First and foremost, the Community Covenant affirms belief in God and the Bible. Specifically, the Community Covenant requires commitment to academic integrity, responsible decision making in light of Christian values, and balancing personal freedom with concern for others. Practically, the Covenant bans both on- and off-campus the use of illegal drugs, alcohol, and tobacco as well as gambling, profanity, "occult practices", sexual intercourse outside of marriage, and homosexual behavior. It also prescribes the avoidance of drunkenness, stealing, and dishonesty. The covenant also prohibits certain attitudes, such as greed, lust, and jealousy, but allows that these attributes are typically expressed less outwardly.
Homosexuality policy controversy
The college's stance on homosexuality, as stated in the Community Covenant, has been a source of contention and controversy amongst the student body, administration, and alumni. A number of articles have been published concerning the issue in the college's student newspaper, the Swinging Bridge, as well as in local media.
An alumni group, Inclusive Alumni, has formed in support of Isaiah Thomas, aiming at changing the college's policy. Isaiah Thomas was a student who decided to transfer out of Messiah in May 2011, after claims of harassment by students and also a professor. He also claims he received a death threat via Facebook. The college followed up on his claims, but has refused to change its policy.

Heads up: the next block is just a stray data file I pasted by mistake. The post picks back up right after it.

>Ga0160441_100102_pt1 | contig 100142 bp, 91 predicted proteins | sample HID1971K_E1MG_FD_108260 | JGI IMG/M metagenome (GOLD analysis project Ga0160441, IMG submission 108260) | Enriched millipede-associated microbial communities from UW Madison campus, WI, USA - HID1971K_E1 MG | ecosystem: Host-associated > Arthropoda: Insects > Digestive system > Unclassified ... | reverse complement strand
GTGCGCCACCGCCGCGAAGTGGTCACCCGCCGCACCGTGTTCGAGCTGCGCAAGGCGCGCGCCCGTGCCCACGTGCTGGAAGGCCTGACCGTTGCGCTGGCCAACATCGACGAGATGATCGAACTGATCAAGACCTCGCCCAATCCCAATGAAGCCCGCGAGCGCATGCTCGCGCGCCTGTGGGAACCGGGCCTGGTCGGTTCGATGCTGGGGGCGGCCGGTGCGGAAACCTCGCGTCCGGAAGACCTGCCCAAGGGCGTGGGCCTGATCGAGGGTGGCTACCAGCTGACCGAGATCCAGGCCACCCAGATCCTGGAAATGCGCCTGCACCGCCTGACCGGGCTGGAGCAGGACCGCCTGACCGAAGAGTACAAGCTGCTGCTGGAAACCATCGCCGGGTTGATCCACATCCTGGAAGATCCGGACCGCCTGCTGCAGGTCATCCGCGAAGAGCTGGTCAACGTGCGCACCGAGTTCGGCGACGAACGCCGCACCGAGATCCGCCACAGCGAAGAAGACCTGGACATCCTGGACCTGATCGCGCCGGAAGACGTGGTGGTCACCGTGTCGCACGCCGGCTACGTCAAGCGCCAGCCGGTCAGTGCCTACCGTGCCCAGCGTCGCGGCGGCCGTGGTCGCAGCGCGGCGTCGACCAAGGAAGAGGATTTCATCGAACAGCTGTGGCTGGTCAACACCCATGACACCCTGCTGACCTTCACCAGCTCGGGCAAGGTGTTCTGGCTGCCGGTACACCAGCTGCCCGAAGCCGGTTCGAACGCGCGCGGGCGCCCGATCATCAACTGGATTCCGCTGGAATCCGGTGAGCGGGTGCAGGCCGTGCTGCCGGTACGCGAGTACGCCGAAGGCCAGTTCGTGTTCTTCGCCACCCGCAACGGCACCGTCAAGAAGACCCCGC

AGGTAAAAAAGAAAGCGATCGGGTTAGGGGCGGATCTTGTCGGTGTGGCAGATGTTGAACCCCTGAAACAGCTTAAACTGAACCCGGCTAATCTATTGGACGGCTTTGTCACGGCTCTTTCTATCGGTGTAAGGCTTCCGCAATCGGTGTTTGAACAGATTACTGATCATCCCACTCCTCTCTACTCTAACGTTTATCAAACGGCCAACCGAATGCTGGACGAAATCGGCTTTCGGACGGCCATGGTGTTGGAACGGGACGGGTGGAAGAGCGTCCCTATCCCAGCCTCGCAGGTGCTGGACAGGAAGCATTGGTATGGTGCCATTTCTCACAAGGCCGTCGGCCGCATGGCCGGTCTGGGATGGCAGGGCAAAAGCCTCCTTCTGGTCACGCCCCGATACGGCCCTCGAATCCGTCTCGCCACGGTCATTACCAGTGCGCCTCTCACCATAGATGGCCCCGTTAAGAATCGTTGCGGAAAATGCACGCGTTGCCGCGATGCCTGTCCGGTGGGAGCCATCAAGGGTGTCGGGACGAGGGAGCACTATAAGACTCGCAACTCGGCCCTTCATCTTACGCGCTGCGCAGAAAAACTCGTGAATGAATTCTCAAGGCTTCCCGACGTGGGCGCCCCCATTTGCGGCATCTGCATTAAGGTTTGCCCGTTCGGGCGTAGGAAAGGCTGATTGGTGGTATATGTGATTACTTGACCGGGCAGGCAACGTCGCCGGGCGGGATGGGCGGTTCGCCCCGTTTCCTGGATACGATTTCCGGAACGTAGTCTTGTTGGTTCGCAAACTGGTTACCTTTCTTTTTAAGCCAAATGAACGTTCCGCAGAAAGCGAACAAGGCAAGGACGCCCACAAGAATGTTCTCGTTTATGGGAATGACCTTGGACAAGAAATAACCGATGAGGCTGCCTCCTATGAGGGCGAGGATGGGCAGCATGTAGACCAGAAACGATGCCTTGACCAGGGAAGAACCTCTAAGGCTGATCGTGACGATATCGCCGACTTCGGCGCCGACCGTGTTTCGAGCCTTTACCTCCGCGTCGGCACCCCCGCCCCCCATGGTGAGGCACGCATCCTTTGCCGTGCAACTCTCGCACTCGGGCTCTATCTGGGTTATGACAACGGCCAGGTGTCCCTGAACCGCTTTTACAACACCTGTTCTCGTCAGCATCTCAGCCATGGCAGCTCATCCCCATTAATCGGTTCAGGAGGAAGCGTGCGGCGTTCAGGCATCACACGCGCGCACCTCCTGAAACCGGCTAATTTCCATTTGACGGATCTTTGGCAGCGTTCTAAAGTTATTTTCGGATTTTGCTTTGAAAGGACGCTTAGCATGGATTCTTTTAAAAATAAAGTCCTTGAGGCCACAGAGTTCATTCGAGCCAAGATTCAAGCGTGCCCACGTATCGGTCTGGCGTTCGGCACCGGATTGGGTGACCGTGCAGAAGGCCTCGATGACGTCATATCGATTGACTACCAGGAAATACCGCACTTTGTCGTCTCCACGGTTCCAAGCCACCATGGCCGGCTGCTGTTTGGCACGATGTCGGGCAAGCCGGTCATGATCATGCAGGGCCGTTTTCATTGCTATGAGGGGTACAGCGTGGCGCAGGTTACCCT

Related to this issue, Messiah College President Kim Phipps sent a statement to college employees and alumni that read in part, "There has been much attention given to Messiah's Community Covenant's stance on homosexual behavior in recent media accounts – some of it more accurate and contextual than others. However, an equally important part of our Community Covenant emphatically states the importance of each person, that individuals are to be valued and respected because all human beings are created in God’s image. In its May 10 editorial, The Patriot-News called Messiah’s goal on this issue 'admirable,' and notes that the College is 'trying to be a bridge between two parts of society who rarely even talk to one another, let alone have a meaningful conversation.' My hope and prayer for the Messiah College community is that we will reflect the love of Christ to one another and to our neighbors even in the midst of difficult conversations and challenges."